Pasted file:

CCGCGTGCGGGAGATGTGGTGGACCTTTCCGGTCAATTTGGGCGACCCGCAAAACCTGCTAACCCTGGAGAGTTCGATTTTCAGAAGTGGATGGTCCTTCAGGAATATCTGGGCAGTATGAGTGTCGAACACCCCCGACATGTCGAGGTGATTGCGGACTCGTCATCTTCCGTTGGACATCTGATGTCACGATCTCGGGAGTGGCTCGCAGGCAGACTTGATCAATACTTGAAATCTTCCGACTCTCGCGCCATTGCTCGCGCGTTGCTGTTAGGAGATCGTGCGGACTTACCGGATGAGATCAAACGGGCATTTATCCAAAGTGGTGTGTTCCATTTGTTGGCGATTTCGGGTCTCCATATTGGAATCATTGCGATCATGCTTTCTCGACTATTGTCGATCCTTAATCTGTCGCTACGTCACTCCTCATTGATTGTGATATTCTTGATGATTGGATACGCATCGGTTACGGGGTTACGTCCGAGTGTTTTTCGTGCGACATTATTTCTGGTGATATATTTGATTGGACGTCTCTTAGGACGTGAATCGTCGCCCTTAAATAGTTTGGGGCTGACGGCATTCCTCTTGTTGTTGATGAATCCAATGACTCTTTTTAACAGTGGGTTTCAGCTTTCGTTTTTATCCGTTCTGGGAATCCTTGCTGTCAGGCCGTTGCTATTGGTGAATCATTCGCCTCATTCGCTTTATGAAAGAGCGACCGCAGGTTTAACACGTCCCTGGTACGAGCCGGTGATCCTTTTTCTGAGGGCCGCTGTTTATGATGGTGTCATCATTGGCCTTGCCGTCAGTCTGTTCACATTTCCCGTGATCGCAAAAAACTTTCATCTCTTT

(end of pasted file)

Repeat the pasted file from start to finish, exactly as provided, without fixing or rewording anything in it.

CCGCGTGCGGGAGATGTGGTGGACCTTTCCGGTCAATTTGGGCGACCCGCAAAACCTGCTAACCCTGGAGAGTTCGATTTTCAGAAGTGGATGGTCCTTCAGGAATATCTGGGCAGTATGAGTGTCGAACACCCCCGACATGTCGAGGTGATTGCGGACTCGTCATCTTCCGTTGGACATCTGATGTCACGATCTCGGGAGTGGCTCGCAGGCAGACTTGATCAATACTTGAAATCTTCCGACTCTCGCGCCATTGCTCGCGCGTTGCTGTTAGGAGATCGTGCGGACTTACCGGATGAGATCAAACGGGCATTTATCCAAAGTGGTGTGTTCCATTTGTTGGCGATTTCGGGTCTCCATATTGGAATCATTGCGATCATGCTTTCTCGACTATTGTCGATCCTTAATCTGTCGCTACGTCACTCCTCATTGATTGTGATATTCTTGATGATTGGATACGCATCGGTTACGGGGTTACGTCCGAGTGTTTTTCGTGCGACATTATTTCTGGTGATATATTTGATTGGACGTCTCTTAGGACGTGAATCGTCGCCCTTAAATAGTTTGGGGCTGACGGCATTCCTCTTGTTGTTGATGAATCCAATGACTCTTTTTAACAGTGGGTTTCAGCTTTCGTTTTTATCCGTTCTGGGAATCCTTGCTGTCAGGCCGTTGCTATTGGTGAATCATTCGCCTCATTCGCTTTATGAAAGAGCGACCGCAGGTTTAACACGTCCCTGGTACGAGCCGGTGATCCTTTTTCTGAGGGCCGCTGTTTATGATGGTGTCATCATTGGCCTTGCCGTCAGTCTGTTCACATTTCCCGTGATCGCAAAAAACTTTCATCTCTTT